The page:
Hyper-V storage provides several advantages over managing storage in a VMware environment, most notably that managing storage for a Hyper-V environment is similar to managing storage with Windows—the way you create LUNs and load drivers is the same whether they’re running in Windows or in Hyper-V.
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In this podcast interview, Dennis Martin, president of Demartek, talks about Hyper-V storage best practices. Find out how storage management in a Hyper-V environment differs from one in a VMware environment, Microsoft and third-party tools and techniques to support storage management in a Hyper-V environment, and how to improve storage performance in a Hyper-V environment. Read his answers below or download the MP3.
Listen to the podcast on best practices for storage in a Hyper-V environment or read the transcript.
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How is Hyper-V storage management different from managing storage for a VMware environment?
Dennis Martin: Hyper-V, as most people know, runs on top of the regular Windows Server. So, from the hypervisor viewpoint, everything you’ve done before with Windows, as far as managing storage, all still works … exactly the same … whether [in Windows or in Hyper-V].
The difference is that in the VMs, you have to decide how you want storage to get over to the guest VMs that are running. There are a couple of different options. One is you can assign a virtual hard disk, and then let the VM point to that, like its local root drive. Another way you can do it is you can pass access to what we call a SCSI device, which could be a SAS array controller, [a Fibre Channel adapter or even iSCSI]. You could pass that through and then let the guest VM have access to that and manage it that way. If you’re doing it in VMware, you have one set of things you do in the VMware environment, and then it’s particular to the VMware environment, and then you have different things you could do in the guest.
The other difference is that you don’t have to put any particular file system on the LUNs that you pass to the guest, whereas in VMware, if you want VMware to manage it, you pretty much have to have a VMFS file system. So you’ve got a little more flexibility, I believe, in doing it in Hyper-V, and the management’s a little bit easier.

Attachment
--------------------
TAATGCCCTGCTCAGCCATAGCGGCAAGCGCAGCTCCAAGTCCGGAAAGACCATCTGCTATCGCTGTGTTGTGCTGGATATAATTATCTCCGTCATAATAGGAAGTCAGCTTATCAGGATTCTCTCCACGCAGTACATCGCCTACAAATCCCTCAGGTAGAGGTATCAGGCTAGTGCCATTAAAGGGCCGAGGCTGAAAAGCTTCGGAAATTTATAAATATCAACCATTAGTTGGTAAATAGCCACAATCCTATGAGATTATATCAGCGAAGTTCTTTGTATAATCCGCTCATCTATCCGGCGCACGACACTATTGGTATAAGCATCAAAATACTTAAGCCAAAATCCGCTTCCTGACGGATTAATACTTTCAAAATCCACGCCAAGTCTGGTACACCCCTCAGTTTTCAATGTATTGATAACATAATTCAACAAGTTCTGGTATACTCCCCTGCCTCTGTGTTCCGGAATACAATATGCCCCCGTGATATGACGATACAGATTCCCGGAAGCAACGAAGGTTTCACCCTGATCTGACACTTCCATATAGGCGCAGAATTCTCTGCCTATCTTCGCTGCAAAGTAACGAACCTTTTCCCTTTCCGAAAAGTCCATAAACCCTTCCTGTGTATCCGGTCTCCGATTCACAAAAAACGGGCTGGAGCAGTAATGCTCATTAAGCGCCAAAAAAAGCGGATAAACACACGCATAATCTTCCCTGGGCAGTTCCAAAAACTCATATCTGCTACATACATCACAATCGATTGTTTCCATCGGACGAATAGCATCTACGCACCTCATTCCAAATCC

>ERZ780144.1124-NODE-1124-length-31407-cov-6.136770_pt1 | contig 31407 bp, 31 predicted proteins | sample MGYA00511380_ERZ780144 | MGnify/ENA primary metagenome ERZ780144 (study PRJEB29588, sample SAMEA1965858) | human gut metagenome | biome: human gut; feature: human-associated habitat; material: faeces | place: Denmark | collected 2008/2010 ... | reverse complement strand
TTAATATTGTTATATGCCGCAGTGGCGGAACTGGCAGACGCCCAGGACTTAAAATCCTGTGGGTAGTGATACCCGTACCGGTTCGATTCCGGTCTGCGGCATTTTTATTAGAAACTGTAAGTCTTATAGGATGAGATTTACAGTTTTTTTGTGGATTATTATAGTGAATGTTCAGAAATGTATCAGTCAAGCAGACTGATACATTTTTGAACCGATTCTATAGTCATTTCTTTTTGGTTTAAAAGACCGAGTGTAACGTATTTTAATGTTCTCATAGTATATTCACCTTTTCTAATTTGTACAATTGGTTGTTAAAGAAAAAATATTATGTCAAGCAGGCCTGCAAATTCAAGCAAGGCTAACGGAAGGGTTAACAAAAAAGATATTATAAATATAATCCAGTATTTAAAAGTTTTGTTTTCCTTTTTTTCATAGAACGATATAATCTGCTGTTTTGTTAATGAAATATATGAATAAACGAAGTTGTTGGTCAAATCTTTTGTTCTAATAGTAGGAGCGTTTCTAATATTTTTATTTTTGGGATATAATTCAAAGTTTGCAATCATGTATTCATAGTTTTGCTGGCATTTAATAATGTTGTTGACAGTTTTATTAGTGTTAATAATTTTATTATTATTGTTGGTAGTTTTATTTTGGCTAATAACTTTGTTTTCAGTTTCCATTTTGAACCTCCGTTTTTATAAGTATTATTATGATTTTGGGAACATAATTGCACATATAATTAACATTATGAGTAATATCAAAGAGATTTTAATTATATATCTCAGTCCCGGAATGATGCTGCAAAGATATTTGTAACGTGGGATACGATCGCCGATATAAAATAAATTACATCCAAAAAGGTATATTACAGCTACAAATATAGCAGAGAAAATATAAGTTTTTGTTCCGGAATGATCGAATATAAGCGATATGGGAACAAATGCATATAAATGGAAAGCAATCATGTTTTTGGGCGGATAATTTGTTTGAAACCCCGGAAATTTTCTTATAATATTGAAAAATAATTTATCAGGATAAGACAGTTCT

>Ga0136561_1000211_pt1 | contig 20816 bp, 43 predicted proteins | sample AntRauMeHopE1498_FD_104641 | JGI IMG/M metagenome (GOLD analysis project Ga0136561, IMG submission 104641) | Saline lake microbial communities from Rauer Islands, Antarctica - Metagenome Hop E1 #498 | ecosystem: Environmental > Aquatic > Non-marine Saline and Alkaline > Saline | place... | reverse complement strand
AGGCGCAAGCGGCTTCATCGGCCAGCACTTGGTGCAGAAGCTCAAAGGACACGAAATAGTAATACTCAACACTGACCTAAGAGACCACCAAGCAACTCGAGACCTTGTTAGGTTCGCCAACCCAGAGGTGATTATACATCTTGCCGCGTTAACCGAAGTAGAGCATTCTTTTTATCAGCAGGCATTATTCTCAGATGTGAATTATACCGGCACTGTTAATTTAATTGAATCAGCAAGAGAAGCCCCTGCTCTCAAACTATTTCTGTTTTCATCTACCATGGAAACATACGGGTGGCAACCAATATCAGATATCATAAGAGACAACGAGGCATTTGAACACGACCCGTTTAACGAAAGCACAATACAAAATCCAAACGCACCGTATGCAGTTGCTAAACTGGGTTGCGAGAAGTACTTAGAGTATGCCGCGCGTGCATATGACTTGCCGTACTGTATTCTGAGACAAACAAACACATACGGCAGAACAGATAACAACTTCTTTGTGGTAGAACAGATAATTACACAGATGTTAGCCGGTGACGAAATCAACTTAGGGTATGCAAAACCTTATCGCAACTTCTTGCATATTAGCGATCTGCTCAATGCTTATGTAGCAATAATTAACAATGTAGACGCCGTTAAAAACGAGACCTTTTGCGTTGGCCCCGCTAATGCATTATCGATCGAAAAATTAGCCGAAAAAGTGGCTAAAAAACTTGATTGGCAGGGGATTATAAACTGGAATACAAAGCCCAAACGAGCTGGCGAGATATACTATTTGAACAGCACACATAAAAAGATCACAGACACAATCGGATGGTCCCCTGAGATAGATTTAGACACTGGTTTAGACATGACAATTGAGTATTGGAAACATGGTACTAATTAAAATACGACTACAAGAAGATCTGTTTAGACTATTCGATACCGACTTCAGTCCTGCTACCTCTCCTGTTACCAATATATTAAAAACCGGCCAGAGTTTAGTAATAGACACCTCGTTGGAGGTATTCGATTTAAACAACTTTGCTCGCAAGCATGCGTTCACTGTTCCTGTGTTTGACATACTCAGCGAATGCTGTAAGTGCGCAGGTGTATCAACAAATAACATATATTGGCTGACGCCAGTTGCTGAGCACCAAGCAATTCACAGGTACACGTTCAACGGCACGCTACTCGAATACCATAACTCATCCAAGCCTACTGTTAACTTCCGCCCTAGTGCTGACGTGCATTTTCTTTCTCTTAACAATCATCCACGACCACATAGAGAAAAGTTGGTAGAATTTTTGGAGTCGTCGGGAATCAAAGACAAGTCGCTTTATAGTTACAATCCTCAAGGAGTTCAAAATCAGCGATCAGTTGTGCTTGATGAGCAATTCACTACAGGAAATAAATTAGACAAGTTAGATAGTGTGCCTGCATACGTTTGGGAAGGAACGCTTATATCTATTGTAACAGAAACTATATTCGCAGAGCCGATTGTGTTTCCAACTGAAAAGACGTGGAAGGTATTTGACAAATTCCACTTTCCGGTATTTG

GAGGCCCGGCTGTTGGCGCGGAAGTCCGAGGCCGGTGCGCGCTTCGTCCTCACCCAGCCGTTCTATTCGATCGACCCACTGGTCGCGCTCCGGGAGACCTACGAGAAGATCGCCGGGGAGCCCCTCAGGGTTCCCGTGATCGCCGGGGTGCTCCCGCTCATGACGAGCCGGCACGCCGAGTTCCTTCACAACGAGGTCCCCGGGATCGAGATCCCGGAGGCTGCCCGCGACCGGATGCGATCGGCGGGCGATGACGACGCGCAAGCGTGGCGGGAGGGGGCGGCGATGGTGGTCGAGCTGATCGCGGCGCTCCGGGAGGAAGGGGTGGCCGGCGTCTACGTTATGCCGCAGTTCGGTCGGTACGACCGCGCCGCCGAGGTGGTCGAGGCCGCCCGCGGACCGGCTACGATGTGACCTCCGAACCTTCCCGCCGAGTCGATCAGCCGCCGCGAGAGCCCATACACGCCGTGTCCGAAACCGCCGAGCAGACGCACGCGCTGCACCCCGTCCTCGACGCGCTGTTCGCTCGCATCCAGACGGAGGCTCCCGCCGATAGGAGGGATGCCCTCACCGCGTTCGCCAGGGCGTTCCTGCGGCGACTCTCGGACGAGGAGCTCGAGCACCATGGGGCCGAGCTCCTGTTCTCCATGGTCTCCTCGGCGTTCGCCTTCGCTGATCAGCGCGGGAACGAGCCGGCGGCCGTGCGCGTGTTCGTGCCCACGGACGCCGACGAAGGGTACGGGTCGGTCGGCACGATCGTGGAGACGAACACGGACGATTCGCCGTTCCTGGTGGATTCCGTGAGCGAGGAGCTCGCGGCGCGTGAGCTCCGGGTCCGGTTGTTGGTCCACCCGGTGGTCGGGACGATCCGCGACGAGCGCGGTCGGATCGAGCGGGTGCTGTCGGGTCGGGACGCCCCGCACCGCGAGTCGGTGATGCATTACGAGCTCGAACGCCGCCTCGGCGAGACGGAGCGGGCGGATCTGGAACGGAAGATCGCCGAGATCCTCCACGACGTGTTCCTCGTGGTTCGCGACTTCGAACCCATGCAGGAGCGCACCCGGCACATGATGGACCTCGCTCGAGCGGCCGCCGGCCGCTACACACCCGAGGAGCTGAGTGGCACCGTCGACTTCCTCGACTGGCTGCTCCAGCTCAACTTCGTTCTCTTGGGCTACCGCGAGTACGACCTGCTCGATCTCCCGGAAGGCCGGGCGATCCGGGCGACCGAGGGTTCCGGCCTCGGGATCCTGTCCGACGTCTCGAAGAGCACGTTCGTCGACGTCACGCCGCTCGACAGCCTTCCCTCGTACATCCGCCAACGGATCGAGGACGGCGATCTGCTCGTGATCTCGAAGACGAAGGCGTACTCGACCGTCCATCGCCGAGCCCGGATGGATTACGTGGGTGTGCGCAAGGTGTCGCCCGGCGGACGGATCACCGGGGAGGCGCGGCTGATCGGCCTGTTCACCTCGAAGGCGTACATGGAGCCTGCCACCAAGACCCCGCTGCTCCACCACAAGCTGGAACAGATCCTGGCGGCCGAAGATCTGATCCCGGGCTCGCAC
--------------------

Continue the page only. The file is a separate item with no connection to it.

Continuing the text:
What tools or techniques does Microsoft include with Hyper-V to make Hyper-V storage management easier?
Martin: Some of this is what I’ve already said, in that if you know how to do it in Windows, then you know how to do it in Hyper-V—that’s the big advantage. Of course, when you go into a guest and you create a virtual machine … you have to tell whether you’re going to use direct storage from the boot drive … or you can specify these other methods. But they’re fairly straightforward. What we like to do, for data drives anyway, is to do a pass-through so that the hypervisor doesn’t really have to do much with it. It just kind of says, Here’s your adapter, go for it. So it just seems to be a lot easier. If you have a driver for Windows, then it will work. It’s pretty straightforward.
Are there any third-party tools available to help IT shops manage storage to support their Hyper-V virtual server environments?
Martin: There are lots of third-party tools that work for a lot of different things. You can certainly get third-party tools to help you do backups of VHDs if you don’t want to use the native [tools] that are in Windows, and there are third-party tools that will help you manage storage regardless of whether it’s in Hyper-V or not. So, you’ve got the full suite of third-party tools available to you. I don’t have a particular favorite one just for doing the Hyper-V stuff, but there are a great set of tools around.
What techniques can IT shops use to fine-tune performance of Hyper-V storage?
Martin: There are things you can do depending on the type of storage you’re connecting to. For example, if you’re using Fibre Channel SAN, there are things you can do with NPIV and get those things to get that sort of tuning done. You want to try and pass through as much as possible, at least for what we like to do to the guest—so let the guest do as much as it can. You’ve got similar kinds of things you can do with iSCSI. All of these are really the same things you could do with a native environment; pretty much all of those work in a Hyper-V environment as well.